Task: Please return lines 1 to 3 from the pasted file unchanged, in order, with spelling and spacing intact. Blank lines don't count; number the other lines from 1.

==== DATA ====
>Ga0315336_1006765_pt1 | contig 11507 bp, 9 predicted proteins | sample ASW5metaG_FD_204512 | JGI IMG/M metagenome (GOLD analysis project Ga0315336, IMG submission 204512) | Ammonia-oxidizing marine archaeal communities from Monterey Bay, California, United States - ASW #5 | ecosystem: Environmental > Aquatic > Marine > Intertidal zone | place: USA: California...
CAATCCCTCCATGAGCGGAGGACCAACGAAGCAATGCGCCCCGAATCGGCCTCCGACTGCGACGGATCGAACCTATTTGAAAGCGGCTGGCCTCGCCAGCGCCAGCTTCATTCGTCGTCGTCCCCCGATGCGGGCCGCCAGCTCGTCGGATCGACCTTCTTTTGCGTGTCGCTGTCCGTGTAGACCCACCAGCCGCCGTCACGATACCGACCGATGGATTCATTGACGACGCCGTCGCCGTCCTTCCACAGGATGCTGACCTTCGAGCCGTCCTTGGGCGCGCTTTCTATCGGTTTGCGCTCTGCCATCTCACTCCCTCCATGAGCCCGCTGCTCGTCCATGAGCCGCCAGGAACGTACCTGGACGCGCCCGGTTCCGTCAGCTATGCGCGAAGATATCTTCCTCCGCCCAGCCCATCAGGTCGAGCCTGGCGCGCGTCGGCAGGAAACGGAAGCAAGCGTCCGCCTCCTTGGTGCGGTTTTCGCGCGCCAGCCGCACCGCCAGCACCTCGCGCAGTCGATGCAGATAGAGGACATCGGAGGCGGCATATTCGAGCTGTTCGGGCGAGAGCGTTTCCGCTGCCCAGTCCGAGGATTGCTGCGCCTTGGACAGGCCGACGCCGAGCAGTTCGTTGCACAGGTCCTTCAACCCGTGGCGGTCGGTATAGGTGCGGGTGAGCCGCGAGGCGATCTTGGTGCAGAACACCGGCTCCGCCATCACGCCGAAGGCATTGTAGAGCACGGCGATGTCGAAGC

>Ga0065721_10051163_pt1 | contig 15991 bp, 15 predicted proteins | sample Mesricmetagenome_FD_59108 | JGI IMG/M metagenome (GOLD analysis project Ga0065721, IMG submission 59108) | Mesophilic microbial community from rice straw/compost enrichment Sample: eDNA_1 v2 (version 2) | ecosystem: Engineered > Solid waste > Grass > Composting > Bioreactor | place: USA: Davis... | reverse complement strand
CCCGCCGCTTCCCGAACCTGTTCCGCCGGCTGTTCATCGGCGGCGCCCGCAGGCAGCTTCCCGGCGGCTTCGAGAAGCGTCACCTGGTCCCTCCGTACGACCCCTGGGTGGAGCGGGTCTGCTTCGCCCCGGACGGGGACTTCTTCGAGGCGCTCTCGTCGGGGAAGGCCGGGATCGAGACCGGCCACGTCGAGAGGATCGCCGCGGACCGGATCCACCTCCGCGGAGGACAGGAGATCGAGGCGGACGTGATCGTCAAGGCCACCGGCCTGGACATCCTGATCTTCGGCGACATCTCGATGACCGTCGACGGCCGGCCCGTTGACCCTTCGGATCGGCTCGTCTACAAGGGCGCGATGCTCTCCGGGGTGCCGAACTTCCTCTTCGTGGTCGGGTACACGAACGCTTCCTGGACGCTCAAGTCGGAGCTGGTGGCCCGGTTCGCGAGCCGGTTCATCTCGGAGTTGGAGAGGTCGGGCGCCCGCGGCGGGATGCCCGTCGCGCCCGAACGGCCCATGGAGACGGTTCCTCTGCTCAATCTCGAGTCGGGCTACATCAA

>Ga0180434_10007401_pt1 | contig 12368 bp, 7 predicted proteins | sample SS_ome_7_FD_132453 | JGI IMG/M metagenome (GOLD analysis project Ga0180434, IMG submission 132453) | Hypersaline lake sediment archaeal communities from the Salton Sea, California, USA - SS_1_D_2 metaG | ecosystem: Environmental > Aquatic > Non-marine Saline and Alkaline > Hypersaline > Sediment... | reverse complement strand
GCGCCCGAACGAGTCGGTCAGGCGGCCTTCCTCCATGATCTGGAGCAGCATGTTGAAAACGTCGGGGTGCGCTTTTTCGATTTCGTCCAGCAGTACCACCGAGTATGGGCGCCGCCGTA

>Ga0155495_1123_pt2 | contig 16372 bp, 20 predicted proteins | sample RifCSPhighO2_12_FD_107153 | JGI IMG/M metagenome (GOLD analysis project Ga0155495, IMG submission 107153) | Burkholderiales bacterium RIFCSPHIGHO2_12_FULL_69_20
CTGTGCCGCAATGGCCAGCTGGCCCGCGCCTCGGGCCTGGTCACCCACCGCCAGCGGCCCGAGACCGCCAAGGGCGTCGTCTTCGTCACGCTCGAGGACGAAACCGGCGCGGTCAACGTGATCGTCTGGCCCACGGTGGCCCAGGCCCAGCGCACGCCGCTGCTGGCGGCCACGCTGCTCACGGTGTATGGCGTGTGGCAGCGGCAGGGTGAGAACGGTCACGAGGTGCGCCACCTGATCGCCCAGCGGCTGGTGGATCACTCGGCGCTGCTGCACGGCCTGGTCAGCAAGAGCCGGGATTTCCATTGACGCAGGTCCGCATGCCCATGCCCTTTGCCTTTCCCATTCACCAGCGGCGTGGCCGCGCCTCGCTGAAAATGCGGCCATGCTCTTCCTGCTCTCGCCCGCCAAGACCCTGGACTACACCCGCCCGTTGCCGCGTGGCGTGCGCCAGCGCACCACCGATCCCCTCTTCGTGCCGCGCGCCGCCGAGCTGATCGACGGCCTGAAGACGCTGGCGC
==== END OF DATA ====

>Ga0315336_1006765_pt1 | contig 11507 bp, 9 predicted proteins | sample ASW5metaG_FD_204512 | JGI IMG/M metagenome (GOLD analysis project Ga0315336, IMG submission 204512) | Ammonia-oxidizing marine archaeal communities from Monterey Bay, California, United States - ASW #5 | ecosystem: Environmental > Aquatic > Marine > Intertidal zone | place: USA: California...
CAATCCCTCCATGAGCGGAGGACCAACGAAGCAATGCGCCCCGAATCGGCCTCCGACTGCGACGGATCGAACCTATTTGAAAGCGGCTGGCCTCGCCAGCGCCAGCTTCATTCGTCGTCGTCCCCCGATGCGGGCCGCCAGCTCGTCGGATCGACCTTCTTTTGCGTGTCGCTGTCCGTGTAGACCCACCAGCCGCCGTCACGATACCGACCGATGGATTCATTGACGACGCCGTCGCCGTCCTTCCACAGGATGCTGACCTTCGAGCCGTCCTTGGGCGCGCTTTCTATCGGTTTGCGCTCTGCCATCTCACTCCCTCCATGAGCCCGCTGCTCGTCCATGAGCCGCCAGGAACGTACCTGGACGCGCCCGGTTCCGTCAGCTATGCGCGAAGATATCTTCCTCCGCCCAGCCCATCAGGTCGAGCCTGGCGCGCGTCGGCAGGAAACGGAAGCAAGCGTCCGCCTCCTTGGTGCGGTTTTCGCGCGCCAGCCGCACCGCCAGCACCTCGCGCAGTCGATGCAGATAGAGGACATCGGAGGCGGCATATTCGAGCTGTTCGGGCGAGAGCGTTTCCGCTGCCCAGTCCGAGGATTGCTGCGCCTTGGACAGGCCGACGCCGAGCAGTTCGTTGCACAGGTCCTTCAACCCGTGGCGGTCGGTATAGGTGCGGGTGAGCCGCGAGGCGATCTTGGTGCAGAACACCGGCTCCGCCATCACGCCGAAGGCATTGTAGAGCACGGCGATGTCGAAGC

>Ga0065721_10051163_pt1 | contig 15991 bp, 15 predicted proteins | sample Mesricmetagenome_FD_59108 | JGI IMG/M metagenome (GOLD analysis project Ga0065721, IMG submission 59108) | Mesophilic microbial community from rice straw/compost enrichment Sample: eDNA_1 v2 (version 2) | ecosystem: Engineered > Solid waste > Grass > Composting > Bioreactor | place: USA: Davis... | reverse complement strand